|When arriving in Bangkok I headed to the Koa San Road (madness), taking in the atmosphere and making a plan of where to go for Xmas. I meet up with friends from back home and some I meet traveling who had made there way around to Thailand the same time, the general idea was to hit the backpacker island Ko Pha Ngan, which should be a good base over the festive period with it's beaches and parties. It was quality spending Christmas in a tropical climate, still had a full roast dinner of course. Obviously the Tsunami hit the west coastline of Thailand at this time, KPN being the other side it had no effect, and in some ways it seemed to pass KPN by with little coverage it seemed a world away. It wasn't until going back to the mainland after New Year that I first understood the full extent of the disaster. Over the next few weeks I went far north, doing some trekking around Chang Mai, then going Kanchanaburi and back to KPN.
This was my 2nd time in South East Asia, I had been to Cambodia & Vietnam before, so I wanted to see Laos this time, which promised 'old Asia', unspoiled or influenced by western ways (it cut itself off from the rest of the world for 20 years up until recently). What you first notice is how quiet and slow it is compared to Thailand, which can be both good and bad, the streets are deserted with just a few Monks walking around, the people are very calm & tranquil , but then again you can wait around a long time for your food that's if they even remember you ordered of course!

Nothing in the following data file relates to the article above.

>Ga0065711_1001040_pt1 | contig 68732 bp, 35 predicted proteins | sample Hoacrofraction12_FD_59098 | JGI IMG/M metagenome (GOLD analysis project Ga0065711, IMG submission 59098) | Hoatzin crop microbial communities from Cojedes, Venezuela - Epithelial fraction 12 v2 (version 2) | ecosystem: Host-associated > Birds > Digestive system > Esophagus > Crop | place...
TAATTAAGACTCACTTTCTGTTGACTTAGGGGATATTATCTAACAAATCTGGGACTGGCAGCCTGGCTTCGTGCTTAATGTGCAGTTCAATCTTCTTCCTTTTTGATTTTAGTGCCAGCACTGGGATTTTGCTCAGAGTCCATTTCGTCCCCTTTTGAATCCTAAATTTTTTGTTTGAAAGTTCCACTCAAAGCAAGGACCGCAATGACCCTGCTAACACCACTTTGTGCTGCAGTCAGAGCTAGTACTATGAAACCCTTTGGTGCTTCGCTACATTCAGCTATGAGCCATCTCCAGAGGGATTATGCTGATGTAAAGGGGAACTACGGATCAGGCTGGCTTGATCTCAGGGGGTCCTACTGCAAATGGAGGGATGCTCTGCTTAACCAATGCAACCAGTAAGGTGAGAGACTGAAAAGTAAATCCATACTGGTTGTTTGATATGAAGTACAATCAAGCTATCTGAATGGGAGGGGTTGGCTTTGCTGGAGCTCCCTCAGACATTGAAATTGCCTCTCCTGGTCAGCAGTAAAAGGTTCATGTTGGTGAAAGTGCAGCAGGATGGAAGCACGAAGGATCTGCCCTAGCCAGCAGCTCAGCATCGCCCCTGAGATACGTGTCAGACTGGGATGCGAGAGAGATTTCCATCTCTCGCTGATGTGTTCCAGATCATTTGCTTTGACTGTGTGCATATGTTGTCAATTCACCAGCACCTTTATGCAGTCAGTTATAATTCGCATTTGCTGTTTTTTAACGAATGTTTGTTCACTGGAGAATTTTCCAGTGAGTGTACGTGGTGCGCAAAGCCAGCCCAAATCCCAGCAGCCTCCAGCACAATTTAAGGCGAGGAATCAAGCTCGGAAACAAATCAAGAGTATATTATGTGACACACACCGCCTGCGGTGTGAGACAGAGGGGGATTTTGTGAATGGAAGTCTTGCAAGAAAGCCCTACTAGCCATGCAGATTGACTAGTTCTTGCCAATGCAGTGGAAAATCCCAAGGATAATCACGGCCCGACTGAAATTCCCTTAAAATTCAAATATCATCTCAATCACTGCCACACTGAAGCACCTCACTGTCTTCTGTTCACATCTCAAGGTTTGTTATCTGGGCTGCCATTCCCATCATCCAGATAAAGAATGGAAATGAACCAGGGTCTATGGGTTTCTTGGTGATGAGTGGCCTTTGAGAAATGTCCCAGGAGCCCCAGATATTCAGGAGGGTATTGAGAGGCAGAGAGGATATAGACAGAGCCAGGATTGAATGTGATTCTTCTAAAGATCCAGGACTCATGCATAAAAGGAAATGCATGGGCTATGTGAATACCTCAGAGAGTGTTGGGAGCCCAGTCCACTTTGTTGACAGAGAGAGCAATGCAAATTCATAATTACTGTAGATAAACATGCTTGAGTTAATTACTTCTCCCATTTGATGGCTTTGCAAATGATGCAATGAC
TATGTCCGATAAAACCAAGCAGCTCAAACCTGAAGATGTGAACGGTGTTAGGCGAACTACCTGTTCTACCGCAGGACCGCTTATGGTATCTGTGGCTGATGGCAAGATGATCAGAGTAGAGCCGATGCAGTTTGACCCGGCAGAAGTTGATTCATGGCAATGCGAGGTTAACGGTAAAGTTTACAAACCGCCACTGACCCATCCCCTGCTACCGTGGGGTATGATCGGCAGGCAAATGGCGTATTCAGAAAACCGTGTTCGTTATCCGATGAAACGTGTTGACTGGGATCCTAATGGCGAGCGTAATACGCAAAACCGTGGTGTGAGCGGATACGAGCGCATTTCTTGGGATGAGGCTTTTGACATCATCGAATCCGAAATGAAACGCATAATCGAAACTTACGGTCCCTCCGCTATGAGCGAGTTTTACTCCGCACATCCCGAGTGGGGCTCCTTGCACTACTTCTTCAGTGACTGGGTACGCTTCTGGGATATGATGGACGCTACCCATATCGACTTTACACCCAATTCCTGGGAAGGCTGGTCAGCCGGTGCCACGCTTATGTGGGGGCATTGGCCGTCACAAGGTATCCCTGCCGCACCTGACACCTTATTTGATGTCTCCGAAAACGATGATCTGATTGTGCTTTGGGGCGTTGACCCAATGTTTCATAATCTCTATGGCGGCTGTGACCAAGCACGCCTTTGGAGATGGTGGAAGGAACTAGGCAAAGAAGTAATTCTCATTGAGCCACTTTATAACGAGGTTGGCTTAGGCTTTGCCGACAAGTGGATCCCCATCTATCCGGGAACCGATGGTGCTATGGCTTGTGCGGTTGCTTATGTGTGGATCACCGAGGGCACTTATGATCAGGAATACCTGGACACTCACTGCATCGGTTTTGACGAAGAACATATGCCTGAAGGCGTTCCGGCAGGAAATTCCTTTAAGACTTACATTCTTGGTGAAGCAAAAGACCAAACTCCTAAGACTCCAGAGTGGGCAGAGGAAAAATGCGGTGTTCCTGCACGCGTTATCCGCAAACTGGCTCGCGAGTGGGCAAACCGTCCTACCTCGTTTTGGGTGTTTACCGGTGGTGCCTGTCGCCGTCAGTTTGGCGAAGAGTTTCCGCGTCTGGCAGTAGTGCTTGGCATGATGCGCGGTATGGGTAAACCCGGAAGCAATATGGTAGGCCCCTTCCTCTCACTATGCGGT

Its very rural with most people living outside the towns and probably the highlight of Laos was doing a 3 day trek through ethnic hill tribe villages in the far northern mountains near Luang Nam Tha. Visiting villages which had never seen western tourist we were made to feel very welcome and got a real insight into how they live (a very good way of life at that). The project is run by a Government ecotourism group who work with the hill tribes to make sure it doesn't damage or ruin their communities etc.
Traveling around Laos was not easy with poor buses and bad roads all twisting and turning up and down the mountains, they were always overbooked so first come first serve for seats (we had plastic stools for one 7 hour journey), and the locals who mustn't travel much all seemed prone to motion sickness, vomiting into plastic bags if we were lucky, if not on the floor! There were always the slow boats down the river Mekong, but even they were far from comfortable after a few hours. But Laos was great, hard to describe why, it's just about experiencing it, the way of life how different it is.
Also just been down near Krabi (Railay Bay) on the west coast of Thailand for a few days whilst waiting for my India Visa to process, and pleased to say most of Thailand is back to normal after the tsunami (only Ko Phi Phi & Lak off limits), the damage here always exaggerated by the media, and tourist numbers getting back up so that was good to see, and it is a beautiful coastline.